Déborah Rivas Saavedra, general director of investments at the Ministry of Foreign Trade and Investment, sat down with Cuba Standard columnist Domingo Amuchastegui in Havana to talk about the Mariel Special Development Zone, the application process for foreign investors, hiring, and more.
Last year, we were told by Cuban officials that 400 projects have been offered by foreign companies at Mariel. But only 15 have been accepted and are being implemented so far. How do you explain the difference?
DR: The first thing that should be understood is that those 400 or more are not actual projects submitted for approval by Cuban authorities. Most of them have simply been tentative approaches, without specifics or requirements, not even at the level of a letter of intent. Serious investment projects are not an overnight deal. With companies whose visibility and credentials are well established, the process unfolds smoothly, as in the case of Unilever, Odebrecht, or the Belgian companies established at the ZEDM. But other projects require very serious inquiries such as all the technicalities and design, capital funding, banking support, and other credentials. The ZEDM is not a free trade zone or an in-bond area; it’s a productive zone with rigorous Cuban and international standards to be met. Cuba is not interested in just any kind of investment, but in those that can play a key role in Cuba’s development. And in meeting such standards, Cuba generates trust and confidence among its potential partners.
Fifteen projects are already being implemented at Mariel, and by the end of the year new ones will be in place. Some are joint ventures between foreign companies and Cuban entities, such as in the case of Brascuba S.A. Some major Cuban export companies — so far only two — are also starting to operate from the ZEDM.
Potential investors often complain about delays in applications, regardless of the new investment law’s requirement for authorities to come up with an answer within 60 days.
DR: Indeed, the law defines a time frame of 60 days, but only after finalizing the whole negotiation process in which the potential investor needs to meet all demands and standards that will make their project ready for approval or not. Of course, bureaucracy and obsolete mentality also create obstacles and delays. But the two stages need to be clearly separated: the negotiation process, which may take any amount of time, and the 60-day period for final approval.
What about the controversy over the continued obligation for investors to turn to state employment agencies for hiring of local workers, who are getting paid in non-convertible pesos?
DR: Our experience shows beyond any doubt that the role of these agencies is a very positive one. Foreign companies need scores of professionals, technicians and qualified workers, and by resorting to such agencies they ensure that they are contracting the best personnel possible, with credible credentials and experience.
And they don’t have to worry about medical services, accidents, labor conflicts, holidays, retirement funds and other benefits; the Cuban authorities deal with those appropriately. Foreign companies feel more comfortable, avoiding a lot of paperwork, and becoming more expeditious.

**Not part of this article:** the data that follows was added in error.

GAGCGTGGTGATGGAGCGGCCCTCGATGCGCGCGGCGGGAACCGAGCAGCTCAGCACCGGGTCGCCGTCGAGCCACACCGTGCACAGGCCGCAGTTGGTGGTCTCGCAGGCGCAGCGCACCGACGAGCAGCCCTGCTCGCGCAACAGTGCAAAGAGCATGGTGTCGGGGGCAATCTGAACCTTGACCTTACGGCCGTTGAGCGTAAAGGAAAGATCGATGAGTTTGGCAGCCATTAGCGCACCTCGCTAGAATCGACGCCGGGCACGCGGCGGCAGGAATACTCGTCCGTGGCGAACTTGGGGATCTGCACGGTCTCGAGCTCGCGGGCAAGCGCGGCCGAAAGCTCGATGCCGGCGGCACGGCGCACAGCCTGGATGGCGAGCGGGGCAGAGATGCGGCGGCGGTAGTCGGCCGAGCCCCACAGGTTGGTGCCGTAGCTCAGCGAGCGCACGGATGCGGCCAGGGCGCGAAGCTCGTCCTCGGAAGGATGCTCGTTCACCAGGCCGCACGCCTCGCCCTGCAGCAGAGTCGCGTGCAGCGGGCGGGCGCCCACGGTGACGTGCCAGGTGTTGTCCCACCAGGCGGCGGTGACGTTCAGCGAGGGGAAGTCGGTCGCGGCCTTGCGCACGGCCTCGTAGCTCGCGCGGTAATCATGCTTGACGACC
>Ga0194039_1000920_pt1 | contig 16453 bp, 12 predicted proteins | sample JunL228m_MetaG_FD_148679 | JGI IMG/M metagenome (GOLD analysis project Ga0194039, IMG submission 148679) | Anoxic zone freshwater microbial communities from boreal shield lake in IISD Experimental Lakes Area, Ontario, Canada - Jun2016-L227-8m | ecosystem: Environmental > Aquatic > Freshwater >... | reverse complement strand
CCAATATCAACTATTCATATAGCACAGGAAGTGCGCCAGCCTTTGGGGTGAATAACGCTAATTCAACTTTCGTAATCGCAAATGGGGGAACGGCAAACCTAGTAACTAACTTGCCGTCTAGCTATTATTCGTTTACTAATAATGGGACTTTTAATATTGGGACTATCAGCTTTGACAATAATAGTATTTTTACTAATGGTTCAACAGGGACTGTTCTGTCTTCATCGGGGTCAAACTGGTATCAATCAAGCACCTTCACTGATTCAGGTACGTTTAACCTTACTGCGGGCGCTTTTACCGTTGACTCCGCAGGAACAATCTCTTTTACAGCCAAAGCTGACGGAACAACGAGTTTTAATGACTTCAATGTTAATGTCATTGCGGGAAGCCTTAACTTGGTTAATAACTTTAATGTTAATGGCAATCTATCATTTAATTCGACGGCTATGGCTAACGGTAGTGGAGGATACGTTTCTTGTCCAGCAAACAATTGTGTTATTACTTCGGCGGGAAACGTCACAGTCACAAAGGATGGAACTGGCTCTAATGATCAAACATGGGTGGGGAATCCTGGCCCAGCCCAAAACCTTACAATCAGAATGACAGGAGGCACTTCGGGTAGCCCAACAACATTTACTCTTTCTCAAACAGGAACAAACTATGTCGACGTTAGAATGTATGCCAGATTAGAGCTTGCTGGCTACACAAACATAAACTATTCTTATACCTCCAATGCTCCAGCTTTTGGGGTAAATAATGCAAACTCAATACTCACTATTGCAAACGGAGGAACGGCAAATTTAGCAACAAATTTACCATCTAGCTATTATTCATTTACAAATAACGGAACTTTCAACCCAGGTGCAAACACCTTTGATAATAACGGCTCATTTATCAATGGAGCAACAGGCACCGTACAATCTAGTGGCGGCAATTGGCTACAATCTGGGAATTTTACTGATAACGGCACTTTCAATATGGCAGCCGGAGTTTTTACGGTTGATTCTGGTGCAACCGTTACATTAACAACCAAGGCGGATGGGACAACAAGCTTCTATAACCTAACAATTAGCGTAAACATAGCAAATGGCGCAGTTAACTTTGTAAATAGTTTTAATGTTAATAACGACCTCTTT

As to wages in dollars or CUC (convertible pesos), this is something ruled out by Cuba’s Labor Code, and (payment in CUP) is enforced everywhere, including the ZEDM. Once the currency unification process is implemented, the CUP will reinforce its role; the wage scales may change, but the (sole remaining) currency will be the CUP.
Two hundred and fifty foreign firms have been operating on such terms for many years now, and we have not had a single complaint from them regarding the employment arrangements and the role of the employment agencies.
There are two different sets of incentives, one for the ZEDM and another one for investments in the rest of the country…
DR: There are differences because we are dealing with two different operations. But the new investment law (Law 113) prescribes a whole set of incentives as never before, such as tax exemptions, various other exemptions, unlimited transfer of profits, and others. The climate of incentives is among the best, according to international standards.
In the many trade delegations visiting Cuba recently, we see mostly small and medium enterprises. Should Cuba concentrate on SME’s instead of looking for big companies?
DR: Indeed, there is a before and an after the new investment law of 2013. Cuba’s investment law is aimed not just at big companies and projects, but also at all kinds of SME’s. Besides, many of the medium-size companies we are negotiating with in Western Europe and other places are, in reality, companies operating with capital of $100 million and more, as is the case with, for example, some German companies.
Two big projects that are unfolding right now are the golf resorts at Bellomonte, by Chinese companies, and Carbonera, by a British company. Right now, at Bellomonte they are finalizing the design of the complex. At Carbonera, after having completed all preliminary studies, they are now leveling the terrain and starting the initial phase of construction of a project very similar in size and scope as that of Bellomonte.
What about obstacles to Cuba’s unfolding quest to attract foreign investments?
DR: The U.S. blockade against Cuba remains the fundamental obstacle to attracting foreign capital, and it has not changed substantially.